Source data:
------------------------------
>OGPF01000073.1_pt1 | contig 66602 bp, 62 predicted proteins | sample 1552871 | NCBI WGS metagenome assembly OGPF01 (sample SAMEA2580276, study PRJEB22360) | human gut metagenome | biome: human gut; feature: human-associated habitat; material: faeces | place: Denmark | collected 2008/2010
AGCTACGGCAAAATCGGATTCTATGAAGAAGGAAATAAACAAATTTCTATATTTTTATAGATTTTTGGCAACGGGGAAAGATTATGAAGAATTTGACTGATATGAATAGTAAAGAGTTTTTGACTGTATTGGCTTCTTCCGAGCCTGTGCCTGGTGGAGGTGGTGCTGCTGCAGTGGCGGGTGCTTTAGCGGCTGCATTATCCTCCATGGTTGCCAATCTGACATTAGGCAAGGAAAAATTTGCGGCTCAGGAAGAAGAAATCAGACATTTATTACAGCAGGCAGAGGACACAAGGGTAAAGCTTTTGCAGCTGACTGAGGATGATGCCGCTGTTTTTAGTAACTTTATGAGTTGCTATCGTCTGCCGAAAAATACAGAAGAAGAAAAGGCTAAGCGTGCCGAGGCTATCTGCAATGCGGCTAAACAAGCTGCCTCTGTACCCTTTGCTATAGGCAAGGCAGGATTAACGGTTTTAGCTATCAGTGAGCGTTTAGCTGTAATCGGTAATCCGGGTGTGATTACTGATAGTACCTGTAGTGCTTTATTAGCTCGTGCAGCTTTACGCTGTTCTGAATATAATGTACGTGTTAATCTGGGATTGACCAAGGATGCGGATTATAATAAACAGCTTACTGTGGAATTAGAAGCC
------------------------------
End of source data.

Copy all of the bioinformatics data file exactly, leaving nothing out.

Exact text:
>OGPF01000073.1_pt1 | contig 66602 bp, 62 predicted proteins | sample 1552871 | NCBI WGS metagenome assembly OGPF01 (sample SAMEA2580276, study PRJEB22360) | human gut metagenome | biome: human gut; feature: human-associated habitat; material: faeces | place: Denmark | collected 2008/2010
AGCTACGGCAAAATCGGATTCTATGAAGAAGGAAATAAACAAATTTCTATATTTTTATAGATTTTTGGCAACGGGGAAAGATTATGAAGAATTTGACTGATATGAATAGTAAAGAGTTTTTGACTGTATTGGCTTCTTCCGAGCCTGTGCCTGGTGGAGGTGGTGCTGCTGCAGTGGCGGGTGCTTTAGCGGCTGCATTATCCTCCATGGTTGCCAATCTGACATTAGGCAAGGAAAAATTTGCGGCTCAGGAAGAAGAAATCAGACATTTATTACAGCAGGCAGAGGACACAAGGGTAAAGCTTTTGCAGCTGACTGAGGATGATGCCGCTGTTTTTAGTAACTTTATGAGTTGCTATCGTCTGCCGAAAAATACAGAAGAAGAAAAGGCTAAGCGTGCCGAGGCTATCTGCAATGCGGCTAAACAAGCTGCCTCTGTACCCTTTGCTATAGGCAAGGCAGGATTAACGGTTTTAGCTATCAGTGAGCGTTTAGCTGTAATCGGTAATCCGGGTGTGATTACTGATAGTACCTGTAGTGCTTTATTAGCTCGTGCAGCTTTACGCTGTTCTGAATATAATGTACGTGTTAATCTGGGATTGACCAAGGATGCGGATTATAATAAACAGCTTACTGTGGAATTAGAAGCC